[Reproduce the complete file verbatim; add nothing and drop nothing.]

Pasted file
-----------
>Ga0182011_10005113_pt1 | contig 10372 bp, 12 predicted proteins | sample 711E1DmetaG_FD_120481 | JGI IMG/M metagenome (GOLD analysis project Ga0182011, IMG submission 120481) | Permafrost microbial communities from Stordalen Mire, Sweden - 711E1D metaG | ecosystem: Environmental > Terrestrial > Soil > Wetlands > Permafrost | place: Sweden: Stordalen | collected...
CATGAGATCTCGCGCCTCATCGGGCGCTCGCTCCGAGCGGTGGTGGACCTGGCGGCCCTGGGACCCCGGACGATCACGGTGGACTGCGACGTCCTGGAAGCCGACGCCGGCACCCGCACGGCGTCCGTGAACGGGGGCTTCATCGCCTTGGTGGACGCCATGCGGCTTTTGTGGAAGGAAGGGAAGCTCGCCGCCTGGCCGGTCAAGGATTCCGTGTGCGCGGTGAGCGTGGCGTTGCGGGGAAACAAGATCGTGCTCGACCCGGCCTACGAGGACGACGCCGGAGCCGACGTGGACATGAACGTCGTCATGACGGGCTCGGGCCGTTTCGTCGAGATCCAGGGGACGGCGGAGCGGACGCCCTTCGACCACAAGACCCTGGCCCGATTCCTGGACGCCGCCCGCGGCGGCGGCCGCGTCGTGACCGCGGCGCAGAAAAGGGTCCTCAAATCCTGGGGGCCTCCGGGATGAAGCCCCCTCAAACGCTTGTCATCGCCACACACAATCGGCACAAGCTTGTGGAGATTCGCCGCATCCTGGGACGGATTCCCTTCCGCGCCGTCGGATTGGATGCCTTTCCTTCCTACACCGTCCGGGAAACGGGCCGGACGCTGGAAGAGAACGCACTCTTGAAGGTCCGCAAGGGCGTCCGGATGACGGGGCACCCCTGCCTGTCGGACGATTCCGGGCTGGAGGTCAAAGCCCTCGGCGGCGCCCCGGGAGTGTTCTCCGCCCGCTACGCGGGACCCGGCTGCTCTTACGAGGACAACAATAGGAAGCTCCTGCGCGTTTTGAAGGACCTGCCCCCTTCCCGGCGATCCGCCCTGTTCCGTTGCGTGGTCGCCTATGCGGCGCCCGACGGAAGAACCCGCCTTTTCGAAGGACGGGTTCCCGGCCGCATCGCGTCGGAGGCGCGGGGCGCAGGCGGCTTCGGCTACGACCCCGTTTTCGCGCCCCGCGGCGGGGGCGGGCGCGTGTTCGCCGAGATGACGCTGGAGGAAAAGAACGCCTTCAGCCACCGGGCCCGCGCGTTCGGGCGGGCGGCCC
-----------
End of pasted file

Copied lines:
>Ga0182011_10005113_pt1 | contig 10372 bp, 12 predicted proteins | sample 711E1DmetaG_FD_120481 | JGI IMG/M metagenome (GOLD analysis project Ga0182011, IMG submission 120481) | Permafrost microbial communities from Stordalen Mire, Sweden - 711E1D metaG | ecosystem: Environmental > Terrestrial > Soil > Wetlands > Permafrost | place: Sweden: Stordalen | collected...
CATGAGATCTCGCGCCTCATCGGGCGCTCGCTCCGAGCGGTGGTGGACCTGGCGGCCCTGGGACCCCGGACGATCACGGTGGACTGCGACGTCCTGGAAGCCGACGCCGGCACCCGCACGGCGTCCGTGAACGGGGGCTTCATCGCCTTGGTGGACGCCATGCGGCTTTTGTGGAAGGAAGGGAAGCTCGCCGCCTGGCCGGTCAAGGATTCCGTGTGCGCGGTGAGCGTGGCGTTGCGGGGAAACAAGATCGTGCTCGACCCGGCCTACGAGGACGACGCCGGAGCCGACGTGGACATGAACGTCGTCATGACGGGCTCGGGCCGTTTCGTCGAGATCCAGGGGACGGCGGAGCGGACGCCCTTCGACCACAAGACCCTGGCCCGATTCCTGGACGCCGCCCGCGGCGGCGGCCGCGTCGTGACCGCGGCGCAGAAAAGGGTCCTCAAATCCTGGGGGCCTCCGGGATGAAGCCCCCTCAAACGCTTGTCATCGCCACACACAATCGGCACAAGCTTGTGGAGATTCGCCGCATCCTGGGACGGATTCCCTTCCGCGCCGTCGGATTGGATGCCTTTCCTTCCTACACCGTCCGGGAAACGGGCCGGACGCTGGAAGAGAACGCACTCTTGAAGGTCCGCAAGGGCGTCCGGATGACGGGGCACCCCTGCCTGTCGGACGATTCCGGGCTGGAGGTCAAAGCCCTCGGCGGCGCCCCGGGAGTGTTCTCCGCCCGCTACGCGGGACCCGGCTGCTCTTACGAGGACAACAATAGGAAGCTCCTGCGCGTTTTGAAGGACCTGCCCCCTTCCCGGCGATCCGCCCTGTTCCGTTGCGTGGTCGCCTATGCGGCGCCCGACGGAAGAACCCGCCTTTTCGAAGGACGGGTTCCCGGCCGCATCGCGTCGGAGGCGCGGGGCGCAGGCGGCTTCGGCTACGACCCCGTTTTCGCGCCCCGCGGCGGGGGCGGGCGCGTGTTCGCCGAGATGACGCTGGAGGAAAAGAACGCCTTCAGCCACCGGGCCCGCGCGTTCGGGCGGGCGGCCC